He doesn’t blame the the leadership of the international Reform movement (the World Union for Progressive Judaism) or the leadership of the North American Reform movement (the Union for Reform Judaism), but rather the constitutents of the North American Reform movement.
Julie Wiener, our prolific friend at The (New York) Jewish Week, has a new column in today’s paper that marks her 10-year anniversary in the Jewish media.
One of the interesting points she tackles is whether or not her column promotes intermarriage? We receive that question–and that criticism–regularly as well, and the answer is complex. Wiener answers it ably:
The Washington Jewish Week had a very interesting article yesterday about a new, non-traditional Sunday school starting at a synagogue in Maryland.
It’s interesting for a number of reasons: first off, the impetus for the new school came from a woman whose daughter is married to a Catholic man and has two children. The fact that a grandmother was looking for ways to communicate Jewish heritage to her interfaith grandchildren highlights a phenomenon that we expect to see more of in the coming years. We expect to see grandparents take an increasing role in the Jewish education of their grandchildren as the grandparents are often the population most concerned about passing on Jewish heritage.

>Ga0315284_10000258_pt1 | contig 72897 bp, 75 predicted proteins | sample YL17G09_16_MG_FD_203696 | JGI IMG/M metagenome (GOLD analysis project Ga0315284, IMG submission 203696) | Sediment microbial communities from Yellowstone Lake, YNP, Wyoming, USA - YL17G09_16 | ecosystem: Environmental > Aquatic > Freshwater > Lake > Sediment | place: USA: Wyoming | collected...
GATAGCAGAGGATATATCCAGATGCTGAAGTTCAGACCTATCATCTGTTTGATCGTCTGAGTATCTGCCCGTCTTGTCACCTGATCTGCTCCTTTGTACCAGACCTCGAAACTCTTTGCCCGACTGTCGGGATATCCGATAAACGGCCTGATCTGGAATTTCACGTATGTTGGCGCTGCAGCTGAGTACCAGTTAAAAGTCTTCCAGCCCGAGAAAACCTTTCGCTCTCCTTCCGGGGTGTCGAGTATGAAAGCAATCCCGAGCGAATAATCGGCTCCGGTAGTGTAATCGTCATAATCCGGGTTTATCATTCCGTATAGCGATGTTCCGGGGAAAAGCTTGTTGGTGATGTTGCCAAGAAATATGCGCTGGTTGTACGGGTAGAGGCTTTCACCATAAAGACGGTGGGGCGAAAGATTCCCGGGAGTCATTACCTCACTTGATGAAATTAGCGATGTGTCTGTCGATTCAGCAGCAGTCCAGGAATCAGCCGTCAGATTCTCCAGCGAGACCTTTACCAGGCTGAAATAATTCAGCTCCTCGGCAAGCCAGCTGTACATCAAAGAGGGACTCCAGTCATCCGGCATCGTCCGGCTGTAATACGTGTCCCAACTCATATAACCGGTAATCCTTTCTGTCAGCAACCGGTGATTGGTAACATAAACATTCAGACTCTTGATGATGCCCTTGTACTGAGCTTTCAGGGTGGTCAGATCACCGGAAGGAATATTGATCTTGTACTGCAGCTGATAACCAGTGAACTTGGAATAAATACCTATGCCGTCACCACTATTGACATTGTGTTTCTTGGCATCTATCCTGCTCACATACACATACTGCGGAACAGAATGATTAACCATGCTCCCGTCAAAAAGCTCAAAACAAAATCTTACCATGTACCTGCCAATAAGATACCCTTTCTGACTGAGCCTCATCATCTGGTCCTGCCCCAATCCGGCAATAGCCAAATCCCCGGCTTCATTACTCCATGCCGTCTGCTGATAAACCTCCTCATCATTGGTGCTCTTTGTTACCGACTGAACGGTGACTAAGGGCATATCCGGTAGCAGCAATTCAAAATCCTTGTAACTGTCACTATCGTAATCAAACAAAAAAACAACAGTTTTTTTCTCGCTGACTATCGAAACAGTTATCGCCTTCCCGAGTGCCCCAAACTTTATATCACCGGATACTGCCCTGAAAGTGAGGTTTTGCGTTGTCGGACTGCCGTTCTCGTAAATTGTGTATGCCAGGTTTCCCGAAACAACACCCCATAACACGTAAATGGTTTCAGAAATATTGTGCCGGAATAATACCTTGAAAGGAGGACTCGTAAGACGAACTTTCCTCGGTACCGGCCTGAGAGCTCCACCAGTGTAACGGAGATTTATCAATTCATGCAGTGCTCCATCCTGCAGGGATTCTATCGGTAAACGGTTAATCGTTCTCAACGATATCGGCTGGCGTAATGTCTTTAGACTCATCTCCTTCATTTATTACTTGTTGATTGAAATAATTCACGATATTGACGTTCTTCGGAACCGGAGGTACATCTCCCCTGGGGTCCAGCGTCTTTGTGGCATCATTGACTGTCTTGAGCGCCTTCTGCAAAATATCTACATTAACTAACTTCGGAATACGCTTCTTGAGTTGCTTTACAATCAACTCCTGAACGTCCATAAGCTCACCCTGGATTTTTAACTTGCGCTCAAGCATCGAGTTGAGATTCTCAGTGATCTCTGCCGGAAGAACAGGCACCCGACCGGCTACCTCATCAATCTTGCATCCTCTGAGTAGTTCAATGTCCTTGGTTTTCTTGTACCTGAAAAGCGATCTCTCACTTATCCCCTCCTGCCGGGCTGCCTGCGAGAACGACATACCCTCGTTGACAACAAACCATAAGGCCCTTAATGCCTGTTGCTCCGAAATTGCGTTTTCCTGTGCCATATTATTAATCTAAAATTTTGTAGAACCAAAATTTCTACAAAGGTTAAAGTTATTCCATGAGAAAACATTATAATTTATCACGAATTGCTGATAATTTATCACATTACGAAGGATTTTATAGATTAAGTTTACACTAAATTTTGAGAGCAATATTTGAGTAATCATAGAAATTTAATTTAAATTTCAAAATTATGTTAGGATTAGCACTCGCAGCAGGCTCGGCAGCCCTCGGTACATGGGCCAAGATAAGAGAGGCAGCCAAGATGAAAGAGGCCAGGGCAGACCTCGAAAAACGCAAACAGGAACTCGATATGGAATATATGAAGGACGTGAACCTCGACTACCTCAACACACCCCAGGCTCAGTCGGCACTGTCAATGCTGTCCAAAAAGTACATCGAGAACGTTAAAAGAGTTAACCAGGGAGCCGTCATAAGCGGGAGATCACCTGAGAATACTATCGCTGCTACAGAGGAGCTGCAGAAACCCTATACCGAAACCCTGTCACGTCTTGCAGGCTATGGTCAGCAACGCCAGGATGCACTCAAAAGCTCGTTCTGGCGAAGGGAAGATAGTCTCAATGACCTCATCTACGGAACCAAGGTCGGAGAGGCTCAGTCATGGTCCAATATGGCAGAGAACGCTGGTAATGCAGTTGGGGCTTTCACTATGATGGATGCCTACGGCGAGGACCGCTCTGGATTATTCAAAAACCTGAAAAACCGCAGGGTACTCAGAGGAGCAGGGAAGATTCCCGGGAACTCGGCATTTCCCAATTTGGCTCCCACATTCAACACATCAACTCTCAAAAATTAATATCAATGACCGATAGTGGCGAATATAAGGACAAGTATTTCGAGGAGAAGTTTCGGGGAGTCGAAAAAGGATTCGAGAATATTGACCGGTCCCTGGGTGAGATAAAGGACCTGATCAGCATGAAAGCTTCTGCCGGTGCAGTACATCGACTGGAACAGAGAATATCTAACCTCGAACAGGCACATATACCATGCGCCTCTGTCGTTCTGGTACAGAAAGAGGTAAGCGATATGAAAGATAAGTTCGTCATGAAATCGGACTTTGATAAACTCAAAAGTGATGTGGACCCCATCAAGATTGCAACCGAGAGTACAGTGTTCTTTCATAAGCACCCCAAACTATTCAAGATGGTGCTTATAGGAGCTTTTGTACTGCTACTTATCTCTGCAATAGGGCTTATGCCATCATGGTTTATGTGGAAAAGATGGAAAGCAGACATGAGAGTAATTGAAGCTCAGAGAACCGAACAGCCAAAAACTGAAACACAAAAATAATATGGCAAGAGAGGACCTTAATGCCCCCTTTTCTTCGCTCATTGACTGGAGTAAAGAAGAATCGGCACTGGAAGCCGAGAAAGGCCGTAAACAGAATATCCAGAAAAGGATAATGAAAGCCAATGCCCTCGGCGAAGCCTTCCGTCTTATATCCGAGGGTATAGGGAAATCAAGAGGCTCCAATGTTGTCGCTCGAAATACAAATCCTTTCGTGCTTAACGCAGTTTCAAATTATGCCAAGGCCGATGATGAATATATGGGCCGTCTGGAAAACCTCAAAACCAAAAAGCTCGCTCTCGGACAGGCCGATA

Julie Wiener, author of the column “In the Mix” for The (New York) Jewish Week, is probably the most widely read regular writer on intermarriage. It doesn’t hurt that she’s also a terrific writer with an eye for interesting takes on the subject (and she’s intermarried to boot). She just started a website to catalogue her columns.